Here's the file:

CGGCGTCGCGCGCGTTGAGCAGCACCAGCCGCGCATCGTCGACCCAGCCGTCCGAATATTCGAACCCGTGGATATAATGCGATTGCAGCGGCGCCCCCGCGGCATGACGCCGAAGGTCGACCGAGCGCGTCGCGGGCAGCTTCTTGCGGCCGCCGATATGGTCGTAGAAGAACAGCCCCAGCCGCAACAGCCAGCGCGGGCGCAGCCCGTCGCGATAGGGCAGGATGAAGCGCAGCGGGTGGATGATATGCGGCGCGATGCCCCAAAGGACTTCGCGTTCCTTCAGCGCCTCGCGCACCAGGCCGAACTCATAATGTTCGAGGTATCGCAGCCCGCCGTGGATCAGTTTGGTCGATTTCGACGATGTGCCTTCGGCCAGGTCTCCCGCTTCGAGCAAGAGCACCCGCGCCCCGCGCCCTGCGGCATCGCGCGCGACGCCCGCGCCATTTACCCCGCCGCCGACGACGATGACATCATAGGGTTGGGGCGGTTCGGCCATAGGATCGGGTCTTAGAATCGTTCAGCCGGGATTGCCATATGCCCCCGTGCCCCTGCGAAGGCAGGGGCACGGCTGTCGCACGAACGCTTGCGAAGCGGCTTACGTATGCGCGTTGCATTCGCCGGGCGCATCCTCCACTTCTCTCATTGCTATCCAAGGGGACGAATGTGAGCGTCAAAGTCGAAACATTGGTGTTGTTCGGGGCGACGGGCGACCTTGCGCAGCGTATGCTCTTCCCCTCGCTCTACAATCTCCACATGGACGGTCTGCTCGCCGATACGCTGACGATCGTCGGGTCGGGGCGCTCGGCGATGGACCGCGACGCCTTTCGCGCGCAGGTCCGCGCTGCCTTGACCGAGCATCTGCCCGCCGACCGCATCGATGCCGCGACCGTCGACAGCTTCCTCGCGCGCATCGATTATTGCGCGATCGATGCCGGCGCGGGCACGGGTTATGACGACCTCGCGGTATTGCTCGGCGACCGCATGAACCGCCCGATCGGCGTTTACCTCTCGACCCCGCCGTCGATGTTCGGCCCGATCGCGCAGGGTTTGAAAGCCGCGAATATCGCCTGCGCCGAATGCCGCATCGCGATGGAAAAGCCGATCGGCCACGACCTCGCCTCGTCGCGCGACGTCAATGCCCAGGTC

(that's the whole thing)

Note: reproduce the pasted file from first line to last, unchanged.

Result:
CGGCGTCGCGCGCGTTGAGCAGCACCAGCCGCGCATCGTCGACCCAGCCGTCCGAATATTCGAACCCGTGGATATAATGCGATTGCAGCGGCGCCCCCGCGGCATGACGCCGAAGGTCGACCGAGCGCGTCGCGGGCAGCTTCTTGCGGCCGCCGATATGGTCGTAGAAGAACAGCCCCAGCCGCAACAGCCAGCGCGGGCGCAGCCCGTCGCGATAGGGCAGGATGAAGCGCAGCGGGTGGATGATATGCGGCGCGATGCCCCAAAGGACTTCGCGTTCCTTCAGCGCCTCGCGCACCAGGCCGAACTCATAATGTTCGAGGTATCGCAGCCCGCCGTGGATCAGTTTGGTCGATTTCGACGATGTGCCTTCGGCCAGGTCTCCCGCTTCGAGCAAGAGCACCCGCGCCCCGCGCCCTGCGGCATCGCGCGCGACGCCCGCGCCATTTACCCCGCCGCCGACGACGATGACATCATAGGGTTGGGGCGGTTCGGCCATAGGATCGGGTCTTAGAATCGTTCAGCCGGGATTGCCATATGCCCCCGTGCCCCTGCGAAGGCAGGGGCACGGCTGTCGCACGAACGCTTGCGAAGCGGCTTACGTATGCGCGTTGCATTCGCCGGGCGCATCCTCCACTTCTCTCATTGCTATCCAAGGGGACGAATGTGAGCGTCAAAGTCGAAACATTGGTGTTGTTCGGGGCGACGGGCGACCTTGCGCAGCGTATGCTCTTCCCCTCGCTCTACAATCTCCACATGGACGGTCTGCTCGCCGATACGCTGACGATCGTCGGGTCGGGGCGCTCGGCGATGGACCGCGACGCCTTTCGCGCGCAGGTCCGCGCTGCCTTGACCGAGCATCTGCCCGCCGACCGCATCGATGCCGCGACCGTCGACAGCTTCCTCGCGCGCATCGATTATTGCGCGATCGATGCCGGCGCGGGCACGGGTTATGACGACCTCGCGGTATTGCTCGGCGACCGCATGAACCGCCCGATCGGCGTTTACCTCTCGACCCCGCCGTCGATGTTCGGCCCGATCGCGCAGGGTTTGAAAGCCGCGAATATCGCCTGCGCCGAATGCCGCATCGCGATGGAAAAGCCGATCGGCCACGACCTCGCCTCGTCGCGCGACGTCAATGCCCAGGTC